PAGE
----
Scores

Final

(16) West Virginia 75

(20-9, 11-5 Big East)

Cincinnati 78

(19-11, 8-8 Big East)

12:00 PM ET, March 4, 2006

Fifth Third Arena, Cincinnati, Ohio

1 2 T
#16WVU 31 4475
CIN 37 4178

Top Performers

West Virginia: K. Pittsnogle 23 Pts, 9 Reb, 2 Ast, 2 Blk

Cincinnati: D. Downey 16 Pts, 5 Reb, 10 Ast

Cincinnati gets win over W. Va. as Huggins looks on

CINCINNATI (AP) -- Muscular forward Eric Hicks wrapped his arms around his former coach, Bob Huggins. Cheek-to-cheek, they squeezed, talked and cried.

The tears were just starting to flow.

There were more embraces all around Saturday after Hicks scored 18 points and led Cincinnati to a nostalgic 78-75 victory over West Virginia (No. 18 ESPN/USA Today, No. 16 AP), one that could extend the Bearcats' streak of 14 NCAA tournament appearances.

"That was our Super Bowl," interim coach Andy Kennedy said.

It felt like a title game.

Ousted coach Huggins attended a game at the arena for the first time since he was forced out last August. He got a standing ovation and hugged the Bearcats' five seniors during pre-game festivities -- a surreal start to an important game.

The Bearcats (19-11, 8-8 Big East) felt they needed a high-profile win to strengthen their credentials for the NCAA tournament. A team that has been in turmoil since Huggins' departure in August earned it with big contributions from its seniors and two clinching free throws from its freshman point guard.

Devan Downey's two free throws with 1.3 seconds left clinched the win and completed his 16-point performance. Jihad Muhammad added 17.

"I just came out with energy," said Downey, who went 0-for-4 and failed to score in his last game. "We couldn't let the seniors go out with a loss."

West Virginia (20-9, 11-5 ) didn't have much at stake in its final regular-season game. The Mountaineers had already clinched third place in the Big East and were guaranteed a first-round bye in the conference tournament.

Coach John Beilein was pleased with the Mountaineers' grit under the circumstances, staying with the revved Bearcats right to the end.

"I think we proved out point, the fact that we handled it well and, believe it or not, should have momentum going into the tournament," Beilein said. "We might be the only team in the country to have momentum going into the tournament after a loss."

Kevin Pittsnogle led the Mountaineers with 23 points, and Mike Gansey went 5-of-6 from behind the 3-point arc while scoring 20.

The Bearcats' final home game showed they still haven't gotten beyond Huggins' ouster. He repeatedly got standing ovations from the capacity crowd of 13,176, which also chanted for school president Nancy Zimpher to give Kennedy a contract.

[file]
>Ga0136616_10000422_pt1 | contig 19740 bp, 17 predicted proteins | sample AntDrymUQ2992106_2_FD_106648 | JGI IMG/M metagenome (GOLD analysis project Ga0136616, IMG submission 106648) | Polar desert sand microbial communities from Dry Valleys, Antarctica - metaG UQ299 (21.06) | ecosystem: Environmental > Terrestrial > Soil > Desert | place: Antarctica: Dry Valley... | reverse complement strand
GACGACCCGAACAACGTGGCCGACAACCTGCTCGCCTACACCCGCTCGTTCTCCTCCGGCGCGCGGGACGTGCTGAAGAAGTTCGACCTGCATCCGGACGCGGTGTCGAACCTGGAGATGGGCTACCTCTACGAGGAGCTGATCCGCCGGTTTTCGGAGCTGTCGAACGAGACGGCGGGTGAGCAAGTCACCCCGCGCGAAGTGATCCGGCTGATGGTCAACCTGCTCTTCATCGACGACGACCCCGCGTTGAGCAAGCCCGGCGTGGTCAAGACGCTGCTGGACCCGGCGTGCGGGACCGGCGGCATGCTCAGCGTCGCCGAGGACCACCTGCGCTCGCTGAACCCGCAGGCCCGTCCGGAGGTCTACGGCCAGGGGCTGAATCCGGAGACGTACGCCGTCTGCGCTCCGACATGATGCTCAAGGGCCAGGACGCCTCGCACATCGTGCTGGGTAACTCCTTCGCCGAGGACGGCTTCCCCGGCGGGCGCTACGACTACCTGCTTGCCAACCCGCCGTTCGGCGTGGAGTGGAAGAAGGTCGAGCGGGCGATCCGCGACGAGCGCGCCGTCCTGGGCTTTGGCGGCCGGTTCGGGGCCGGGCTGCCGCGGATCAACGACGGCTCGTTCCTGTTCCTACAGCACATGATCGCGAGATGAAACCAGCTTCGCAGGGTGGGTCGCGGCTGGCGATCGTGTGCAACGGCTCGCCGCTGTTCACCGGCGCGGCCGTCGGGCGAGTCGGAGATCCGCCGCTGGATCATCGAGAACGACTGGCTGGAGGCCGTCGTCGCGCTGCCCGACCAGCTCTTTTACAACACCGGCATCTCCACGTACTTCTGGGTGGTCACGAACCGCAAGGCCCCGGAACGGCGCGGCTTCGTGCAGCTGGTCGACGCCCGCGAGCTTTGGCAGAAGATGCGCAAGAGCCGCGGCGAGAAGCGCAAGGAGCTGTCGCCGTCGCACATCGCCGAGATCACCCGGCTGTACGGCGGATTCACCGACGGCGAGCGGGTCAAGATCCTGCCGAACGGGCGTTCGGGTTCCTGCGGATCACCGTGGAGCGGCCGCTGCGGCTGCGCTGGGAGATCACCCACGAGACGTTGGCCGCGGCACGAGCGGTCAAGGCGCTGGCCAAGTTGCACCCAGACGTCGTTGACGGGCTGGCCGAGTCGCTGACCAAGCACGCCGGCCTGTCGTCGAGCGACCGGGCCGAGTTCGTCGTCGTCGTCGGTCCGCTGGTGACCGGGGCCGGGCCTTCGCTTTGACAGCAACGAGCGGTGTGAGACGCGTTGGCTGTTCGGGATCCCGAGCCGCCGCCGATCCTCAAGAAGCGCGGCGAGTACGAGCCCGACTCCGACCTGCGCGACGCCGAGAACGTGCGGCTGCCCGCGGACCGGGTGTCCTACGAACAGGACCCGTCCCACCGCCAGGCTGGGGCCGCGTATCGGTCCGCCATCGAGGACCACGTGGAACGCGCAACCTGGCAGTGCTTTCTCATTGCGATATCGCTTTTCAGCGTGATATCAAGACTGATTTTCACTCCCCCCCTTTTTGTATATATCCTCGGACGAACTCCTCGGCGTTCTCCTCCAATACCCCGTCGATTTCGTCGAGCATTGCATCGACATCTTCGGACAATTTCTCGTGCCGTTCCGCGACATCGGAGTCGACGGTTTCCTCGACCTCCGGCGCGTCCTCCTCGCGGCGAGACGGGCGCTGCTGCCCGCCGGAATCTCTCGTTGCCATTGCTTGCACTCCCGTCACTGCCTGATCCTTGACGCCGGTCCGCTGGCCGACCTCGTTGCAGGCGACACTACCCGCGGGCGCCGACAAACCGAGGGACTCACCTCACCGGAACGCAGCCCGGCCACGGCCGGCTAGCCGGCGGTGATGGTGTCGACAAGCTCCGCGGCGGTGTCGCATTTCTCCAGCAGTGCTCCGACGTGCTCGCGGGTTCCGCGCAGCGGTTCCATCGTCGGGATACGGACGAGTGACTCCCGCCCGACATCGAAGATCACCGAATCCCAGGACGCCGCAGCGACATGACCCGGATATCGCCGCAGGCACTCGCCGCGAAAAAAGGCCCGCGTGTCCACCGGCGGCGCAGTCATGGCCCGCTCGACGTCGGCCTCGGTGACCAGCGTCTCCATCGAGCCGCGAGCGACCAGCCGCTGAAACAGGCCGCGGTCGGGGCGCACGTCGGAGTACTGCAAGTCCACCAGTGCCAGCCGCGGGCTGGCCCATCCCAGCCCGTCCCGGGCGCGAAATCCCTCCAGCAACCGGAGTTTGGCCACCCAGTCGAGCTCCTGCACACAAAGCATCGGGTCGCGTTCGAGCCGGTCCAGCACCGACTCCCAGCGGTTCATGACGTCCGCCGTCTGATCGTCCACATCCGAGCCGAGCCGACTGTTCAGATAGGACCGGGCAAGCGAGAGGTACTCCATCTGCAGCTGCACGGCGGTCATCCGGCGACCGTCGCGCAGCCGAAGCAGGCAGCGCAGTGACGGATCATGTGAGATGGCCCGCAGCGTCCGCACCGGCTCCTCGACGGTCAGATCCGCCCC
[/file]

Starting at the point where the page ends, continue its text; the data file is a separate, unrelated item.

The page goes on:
The program is still at a crossroads.

After Downey made his two clinching free throws, Hicks jumped into the student section and Kennedy got a hug from Huggins. Kennedy then thanked the fans for supporting the team through its tribulations, adding, "One last thing: Huggs, we love you, brother."

"I thought it took a lot of courage for coach to come," Kennedy said afterward. "It shows you what kind of man he is. It's a tribute to these seniors. They wanted him to come. I thought it was fitting going against his alma mater in a game that decided our season."

Huggins was invited by Hicks, one of the five seniors who received framed photographs of themselves at midcourt during a pre-game tribute. Huggins stood at an opposite end of the court while the seniors were introduced.

Hicks then led the seniors over to Huggins, who embraced each of them while the crowd exulted. Hicks wiped away tears with his white warmup shirt after the embrace. Huggins dabbed a tear from the corner of his right eye.

"I wanted to be here, but I didn't want to do anything they (the school) didn't want me to do," Huggins said.

While the two of them embraced, Hicks thought back to his three years under Huggins.

"Everything just came back and it was a very emotional moment," he said.

West Virginia tried to overcome the Bearcats' emotion by getting the ball inside to the 6-foot-11 Pittsnogle, who likes to shoot 3-pointers but could do more damage inside. Pittsnogle is 5 inches taller than anyone on the Bearcats' front line.

He shook loose from the 6-foot-6 Hicks and made a layup that started a 9-0 run and put the Mountaineers up 16-12 and got the crowd grumbling.

Cincinnati's tight man-to-man defense -- its trademark under Huggins -- started taking a toll, forcing the Mountaineers to rush their shots. The defense fueled a 15-2 spurt capped by Hicks' emphatic dunk, putting the Bearcats ahead to stay 33-23.

Muhammad hit a jumper and a pair of 3's during an 11-1 spurt that built the lead to 48-35 early in the second half.

A pair of 3's by Gansey cut it to 66-64 with 5:03 to go, setting a back-and-forth tone for the rest of the way. The Bearcats held on by going 3-of-5 from the free-throw line in the final 12 seconds.

Copyright by STATS LLC and The Associated Press

SPONSORED HEADLINES

Team Stat Comparison

 
WVU
CIN
Points 75 78
FG Made-Attempted 29-57 (.509) 29-54 (.537)
3P Made-Attempted 12-28 (.429) 7-17 (.412)
FT Made-Attempted 5-9 (.556) 13-15 (.867)
Fouls (Tech/Flagrant) 15 (0/0) 12 (0/0)
Largest Lead 5 13

2005-06 Season

DATEGAMELINKS
Feb 4, 2006 @WVU 66, CIN 57Recap
» Mar 4, 2006 @CIN 78, WVU 75Recap